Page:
We're in the Octave of Pentecost, having celebrated that great Feast on Sunday . . . the next day was the new feast (thank you, Pope Francis!) of the Blessed Virgin Mary, Mother of the Church . . . and then on Tuesday came the happy celebration of St. Barnabas, Apostle . . . and yesterday was the Vigil of today: ST. ANTHONY'S DAY!!!!!
You can see, then, why we needed a special color for our blog, but lest you think I'm clever, I must admit it's actually a moment of un-cleverness. I wanted to quote from a great friend of a friend, Fr. Willie Doyle (he's the one I'm quoting from), and his words came in a red font (through my friend, Fr. V), so given my techno-challenge, our whole post today will be in red, in honor of our Best Friend, our Consoler and Comforter, our Advocate, our Counsel, God's greatest Gift to us: LOVE, the Third Person of the Most Blessed Trinity! In a word (or two) The Holy Spirit! Hooray for the Holy Spirit, who makes Saints of the likes of us! Without further ado, then, here are the words of Fr. Willie Doyle, a heroic chaplain and priest-delighting-the-Heart-of-God around World War I, and an early devotee of little Sister Therese. He writes:
"A devotion which does not consist in any special form of prayer nor in doing anything in particular more than to listen to inspirations, is devotion to the Holy Spirit of God . . . For, as the work of Creation belongs preeminently to the Father and that of the Redemption to the Son, so the work of our Sanctification and Perfection is the work of the Holy Ghost. We honour Him when we listen to His inspirations. He is ever whispering what we ought to do and what we ought not to do. . . So let us often say: Come, O Holy Ghost, into my heart and make me holy so that I may be generous with God and become a saint."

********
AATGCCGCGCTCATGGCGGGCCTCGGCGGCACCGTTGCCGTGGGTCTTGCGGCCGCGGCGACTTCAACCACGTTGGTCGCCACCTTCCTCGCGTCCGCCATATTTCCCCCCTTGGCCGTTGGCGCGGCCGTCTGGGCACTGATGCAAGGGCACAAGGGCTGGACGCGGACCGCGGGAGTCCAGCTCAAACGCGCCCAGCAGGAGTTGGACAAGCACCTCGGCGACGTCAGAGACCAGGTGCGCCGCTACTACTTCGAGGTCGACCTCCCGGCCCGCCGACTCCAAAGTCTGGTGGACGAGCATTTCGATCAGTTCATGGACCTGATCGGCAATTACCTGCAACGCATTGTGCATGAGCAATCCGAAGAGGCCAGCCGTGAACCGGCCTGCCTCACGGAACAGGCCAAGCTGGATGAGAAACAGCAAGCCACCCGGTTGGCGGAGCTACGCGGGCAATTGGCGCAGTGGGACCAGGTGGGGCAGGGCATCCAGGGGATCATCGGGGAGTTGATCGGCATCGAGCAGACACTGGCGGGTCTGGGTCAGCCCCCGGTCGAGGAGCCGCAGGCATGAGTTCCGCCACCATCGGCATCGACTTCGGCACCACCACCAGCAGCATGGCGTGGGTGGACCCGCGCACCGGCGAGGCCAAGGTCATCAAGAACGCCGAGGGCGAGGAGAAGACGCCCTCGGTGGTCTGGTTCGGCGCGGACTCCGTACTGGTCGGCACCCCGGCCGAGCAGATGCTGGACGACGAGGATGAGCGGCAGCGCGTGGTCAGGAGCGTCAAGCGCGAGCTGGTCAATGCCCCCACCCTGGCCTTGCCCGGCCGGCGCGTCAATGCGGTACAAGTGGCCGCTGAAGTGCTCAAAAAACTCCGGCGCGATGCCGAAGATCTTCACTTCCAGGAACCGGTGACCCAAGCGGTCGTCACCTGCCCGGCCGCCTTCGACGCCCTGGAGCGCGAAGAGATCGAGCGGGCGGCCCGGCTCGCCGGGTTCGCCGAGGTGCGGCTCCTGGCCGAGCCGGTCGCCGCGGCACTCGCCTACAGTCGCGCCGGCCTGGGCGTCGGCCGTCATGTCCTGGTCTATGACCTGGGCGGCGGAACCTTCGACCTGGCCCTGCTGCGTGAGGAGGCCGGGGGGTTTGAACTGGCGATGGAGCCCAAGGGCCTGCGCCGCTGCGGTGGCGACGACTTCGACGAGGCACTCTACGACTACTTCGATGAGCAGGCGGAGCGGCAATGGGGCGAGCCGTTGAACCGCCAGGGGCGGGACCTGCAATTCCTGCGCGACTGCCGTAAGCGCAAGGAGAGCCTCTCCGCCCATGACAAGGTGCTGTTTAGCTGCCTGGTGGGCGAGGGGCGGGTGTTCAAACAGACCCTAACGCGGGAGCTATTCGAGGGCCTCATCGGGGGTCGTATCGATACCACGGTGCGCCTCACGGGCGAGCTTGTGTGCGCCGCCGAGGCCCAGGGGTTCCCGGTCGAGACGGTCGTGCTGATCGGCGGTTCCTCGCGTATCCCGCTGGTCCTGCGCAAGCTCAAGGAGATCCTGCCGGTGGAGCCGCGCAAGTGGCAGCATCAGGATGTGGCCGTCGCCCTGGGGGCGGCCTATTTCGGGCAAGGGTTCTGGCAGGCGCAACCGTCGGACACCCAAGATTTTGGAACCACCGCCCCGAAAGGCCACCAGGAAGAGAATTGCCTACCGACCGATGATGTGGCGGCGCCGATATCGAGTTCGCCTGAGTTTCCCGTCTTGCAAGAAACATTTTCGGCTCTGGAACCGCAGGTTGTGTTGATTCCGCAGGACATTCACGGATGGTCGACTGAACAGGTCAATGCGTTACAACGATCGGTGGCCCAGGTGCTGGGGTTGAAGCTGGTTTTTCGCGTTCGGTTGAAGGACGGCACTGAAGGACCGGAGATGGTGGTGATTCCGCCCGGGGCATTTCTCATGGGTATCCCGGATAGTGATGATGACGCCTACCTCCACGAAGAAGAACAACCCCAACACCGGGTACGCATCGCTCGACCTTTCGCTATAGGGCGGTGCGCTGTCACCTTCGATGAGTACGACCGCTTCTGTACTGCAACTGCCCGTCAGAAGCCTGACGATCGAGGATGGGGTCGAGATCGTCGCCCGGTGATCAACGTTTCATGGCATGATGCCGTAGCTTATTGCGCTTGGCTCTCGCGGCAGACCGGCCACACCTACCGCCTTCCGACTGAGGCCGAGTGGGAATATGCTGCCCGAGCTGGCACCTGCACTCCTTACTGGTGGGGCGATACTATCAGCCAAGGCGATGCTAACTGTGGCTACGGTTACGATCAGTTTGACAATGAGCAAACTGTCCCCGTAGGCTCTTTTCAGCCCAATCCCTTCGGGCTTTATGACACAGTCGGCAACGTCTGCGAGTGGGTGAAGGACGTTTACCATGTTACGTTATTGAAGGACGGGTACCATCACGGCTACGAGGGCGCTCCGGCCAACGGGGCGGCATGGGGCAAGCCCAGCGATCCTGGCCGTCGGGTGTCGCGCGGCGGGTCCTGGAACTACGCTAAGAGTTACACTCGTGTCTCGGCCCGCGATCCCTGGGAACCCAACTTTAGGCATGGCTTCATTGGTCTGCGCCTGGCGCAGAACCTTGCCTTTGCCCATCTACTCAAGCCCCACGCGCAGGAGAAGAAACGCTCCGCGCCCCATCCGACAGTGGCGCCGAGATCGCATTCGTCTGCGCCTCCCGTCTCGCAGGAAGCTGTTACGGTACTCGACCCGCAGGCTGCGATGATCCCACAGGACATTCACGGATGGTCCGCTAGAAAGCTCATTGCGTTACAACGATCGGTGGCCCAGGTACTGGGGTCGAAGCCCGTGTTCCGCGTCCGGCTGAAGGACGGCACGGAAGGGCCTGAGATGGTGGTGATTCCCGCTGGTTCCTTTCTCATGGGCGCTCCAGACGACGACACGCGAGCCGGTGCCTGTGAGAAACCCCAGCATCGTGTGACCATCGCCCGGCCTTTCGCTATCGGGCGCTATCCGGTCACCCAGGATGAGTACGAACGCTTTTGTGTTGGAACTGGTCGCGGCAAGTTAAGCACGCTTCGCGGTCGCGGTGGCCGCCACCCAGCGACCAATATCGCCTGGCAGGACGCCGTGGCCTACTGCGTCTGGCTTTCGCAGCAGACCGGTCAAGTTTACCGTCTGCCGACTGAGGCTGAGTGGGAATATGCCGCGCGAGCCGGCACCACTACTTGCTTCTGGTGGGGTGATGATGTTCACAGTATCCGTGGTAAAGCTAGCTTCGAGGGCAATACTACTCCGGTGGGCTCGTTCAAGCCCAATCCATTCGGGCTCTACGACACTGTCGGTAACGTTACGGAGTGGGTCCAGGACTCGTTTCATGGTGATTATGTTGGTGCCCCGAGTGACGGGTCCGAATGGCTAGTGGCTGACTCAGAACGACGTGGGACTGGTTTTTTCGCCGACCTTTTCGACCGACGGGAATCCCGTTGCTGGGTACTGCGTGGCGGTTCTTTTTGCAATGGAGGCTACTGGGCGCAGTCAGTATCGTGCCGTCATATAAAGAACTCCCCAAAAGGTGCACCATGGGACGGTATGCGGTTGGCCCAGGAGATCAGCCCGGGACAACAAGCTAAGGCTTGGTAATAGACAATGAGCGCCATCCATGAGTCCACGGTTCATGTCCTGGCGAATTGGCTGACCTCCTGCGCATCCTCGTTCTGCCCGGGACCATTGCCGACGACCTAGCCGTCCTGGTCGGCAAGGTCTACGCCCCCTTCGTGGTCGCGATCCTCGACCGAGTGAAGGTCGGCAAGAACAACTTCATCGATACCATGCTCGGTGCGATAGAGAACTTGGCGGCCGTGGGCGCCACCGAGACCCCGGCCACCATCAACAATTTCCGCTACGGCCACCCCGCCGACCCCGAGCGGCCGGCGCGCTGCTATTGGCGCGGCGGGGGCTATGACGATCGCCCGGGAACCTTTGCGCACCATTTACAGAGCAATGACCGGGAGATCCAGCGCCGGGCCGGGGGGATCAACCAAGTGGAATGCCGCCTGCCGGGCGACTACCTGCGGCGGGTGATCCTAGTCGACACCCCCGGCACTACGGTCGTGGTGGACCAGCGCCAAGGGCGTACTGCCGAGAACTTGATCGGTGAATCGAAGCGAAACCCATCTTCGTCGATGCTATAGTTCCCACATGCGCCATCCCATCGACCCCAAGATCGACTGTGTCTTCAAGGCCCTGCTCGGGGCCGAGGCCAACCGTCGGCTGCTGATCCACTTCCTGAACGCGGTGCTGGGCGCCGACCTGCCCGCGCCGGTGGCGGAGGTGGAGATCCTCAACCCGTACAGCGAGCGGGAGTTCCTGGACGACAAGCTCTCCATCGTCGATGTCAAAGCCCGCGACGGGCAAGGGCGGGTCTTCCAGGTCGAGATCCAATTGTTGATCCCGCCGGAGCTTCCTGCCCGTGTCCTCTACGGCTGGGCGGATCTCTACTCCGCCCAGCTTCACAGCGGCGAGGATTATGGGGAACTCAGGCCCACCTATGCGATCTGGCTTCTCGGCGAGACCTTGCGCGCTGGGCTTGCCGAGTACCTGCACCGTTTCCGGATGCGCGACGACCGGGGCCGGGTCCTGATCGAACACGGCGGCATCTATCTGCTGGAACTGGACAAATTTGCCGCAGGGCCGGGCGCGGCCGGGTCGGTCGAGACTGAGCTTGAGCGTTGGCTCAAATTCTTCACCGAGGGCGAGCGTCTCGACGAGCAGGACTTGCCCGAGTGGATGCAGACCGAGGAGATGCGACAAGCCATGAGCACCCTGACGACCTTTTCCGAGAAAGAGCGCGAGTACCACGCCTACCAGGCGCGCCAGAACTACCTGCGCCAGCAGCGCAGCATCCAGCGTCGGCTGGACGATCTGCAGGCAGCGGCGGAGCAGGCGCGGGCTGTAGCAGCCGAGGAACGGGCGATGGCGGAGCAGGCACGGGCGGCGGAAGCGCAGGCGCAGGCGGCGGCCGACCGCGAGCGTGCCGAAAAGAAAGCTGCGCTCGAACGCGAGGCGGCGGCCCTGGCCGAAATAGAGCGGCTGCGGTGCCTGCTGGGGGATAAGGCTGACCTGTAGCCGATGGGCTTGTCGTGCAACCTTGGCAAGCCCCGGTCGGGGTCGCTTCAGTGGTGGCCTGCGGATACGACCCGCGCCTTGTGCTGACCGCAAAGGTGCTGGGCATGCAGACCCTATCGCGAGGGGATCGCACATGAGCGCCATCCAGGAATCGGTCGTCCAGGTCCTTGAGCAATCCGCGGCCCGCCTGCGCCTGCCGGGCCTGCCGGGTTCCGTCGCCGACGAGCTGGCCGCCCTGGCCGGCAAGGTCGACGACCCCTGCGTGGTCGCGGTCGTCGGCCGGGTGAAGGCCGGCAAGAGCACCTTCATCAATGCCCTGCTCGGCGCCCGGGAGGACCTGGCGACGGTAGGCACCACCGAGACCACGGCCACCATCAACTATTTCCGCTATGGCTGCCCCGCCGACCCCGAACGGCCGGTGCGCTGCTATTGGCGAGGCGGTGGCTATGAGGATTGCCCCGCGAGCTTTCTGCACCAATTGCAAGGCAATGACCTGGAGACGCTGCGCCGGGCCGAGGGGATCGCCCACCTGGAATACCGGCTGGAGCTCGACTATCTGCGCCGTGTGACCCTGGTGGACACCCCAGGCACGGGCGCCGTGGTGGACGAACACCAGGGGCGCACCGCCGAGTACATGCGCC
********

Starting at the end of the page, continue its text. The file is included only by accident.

Well how do you like that? Here I was going to ask how you liked that (what Fr. Willie had to say) and then suddenly I was back in black. (If you're wondering if I really just said that, apparently I did!)
What I especially liked were the first words (of Fr. Willie's) and the last. I'm a big fan of a devotion which doesn't consist in anything in particular more than listening to inspirations - this is the very devotion I have to Marcel and his Best Friend Jesus in their Conversations! And then I'm a huge fan of short prayers, and I love this one: "Come, O Holy Ghost, into my heart and make me holy so that I may be generous with God and become a saint!" (It only needed an exclamation point to make it perfect!)
Letting that suffice for our Pentecost reflection, you might think we're ready to jump into today and St. Anthony. But before we get to Il Santo, I must tell you about what happened between Pentecost and his Feast. No, not everything that happened between the original Pentecost and 1195 when our Saint was born! In keeping with our littleness, I thought I'd simply start with last Monday and work my way to today, though a tiny bit of backstory is involved . . .
For some years now I've been annually perplexed on the Monday after Pentecost. What in the world does one do when Easter comes to an abrupt end and the Church thrusts us back into "ordinary time"? It helps me to remember that "ordinary" here comes from "ordinal." We are counting weeks of the year, and they aren't in any special season - and this can be good, because if every day is a feast, how can one ever say (for instance) the basic four week psalter of the Divine Office? And how can one prepare to be festive if one is always feasting? How, to get to the nub, can one even survive?